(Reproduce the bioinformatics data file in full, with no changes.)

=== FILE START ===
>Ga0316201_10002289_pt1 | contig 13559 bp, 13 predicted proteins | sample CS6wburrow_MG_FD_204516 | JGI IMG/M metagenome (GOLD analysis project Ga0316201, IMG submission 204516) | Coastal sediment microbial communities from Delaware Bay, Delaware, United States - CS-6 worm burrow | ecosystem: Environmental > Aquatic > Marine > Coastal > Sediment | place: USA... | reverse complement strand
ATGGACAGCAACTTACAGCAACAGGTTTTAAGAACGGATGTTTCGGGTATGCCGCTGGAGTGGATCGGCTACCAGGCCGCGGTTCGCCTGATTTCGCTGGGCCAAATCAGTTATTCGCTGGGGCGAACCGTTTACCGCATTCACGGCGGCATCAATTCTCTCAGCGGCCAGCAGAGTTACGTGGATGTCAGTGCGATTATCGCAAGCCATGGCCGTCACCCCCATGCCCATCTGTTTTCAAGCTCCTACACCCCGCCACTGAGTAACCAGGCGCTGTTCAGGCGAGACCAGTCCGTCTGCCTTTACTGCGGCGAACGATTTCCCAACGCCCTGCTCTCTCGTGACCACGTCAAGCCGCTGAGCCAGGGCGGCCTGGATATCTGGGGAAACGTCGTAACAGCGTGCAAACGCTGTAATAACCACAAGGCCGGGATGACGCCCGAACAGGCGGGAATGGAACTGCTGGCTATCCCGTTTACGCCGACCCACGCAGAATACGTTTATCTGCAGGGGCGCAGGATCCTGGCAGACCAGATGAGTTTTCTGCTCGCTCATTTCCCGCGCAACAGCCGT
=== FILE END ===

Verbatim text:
>Ga0316201_10002289_pt1 | contig 13559 bp, 13 predicted proteins | sample CS6wburrow_MG_FD_204516 | JGI IMG/M metagenome (GOLD analysis project Ga0316201, IMG submission 204516) | Coastal sediment microbial communities from Delaware Bay, Delaware, United States - CS-6 worm burrow | ecosystem: Environmental > Aquatic > Marine > Coastal > Sediment | place: USA... | reverse complement strand
ATGGACAGCAACTTACAGCAACAGGTTTTAAGAACGGATGTTTCGGGTATGCCGCTGGAGTGGATCGGCTACCAGGCCGCGGTTCGCCTGATTTCGCTGGGCCAAATCAGTTATTCGCTGGGGCGAACCGTTTACCGCATTCACGGCGGCATCAATTCTCTCAGCGGCCAGCAGAGTTACGTGGATGTCAGTGCGATTATCGCAAGCCATGGCCGTCACCCCCATGCCCATCTGTTTTCAAGCTCCTACACCCCGCCACTGAGTAACCAGGCGCTGTTCAGGCGAGACCAGTCCGTCTGCCTTTACTGCGGCGAACGATTTCCCAACGCCCTGCTCTCTCGTGACCACGTCAAGCCGCTGAGCCAGGGCGGCCTGGATATCTGGGGAAACGTCGTAACAGCGTGCAAACGCTGTAATAACCACAAGGCCGGGATGACGCCCGAACAGGCGGGAATGGAACTGCTGGCTATCCCGTTTACGCCGACCCACGCAGAATACGTTTATCTGCAGGGGCGCAGGATCCTGGCAGACCAGATGAGTTTTCTGCTCGCTCATTTCCCGCGCAACAGCCGT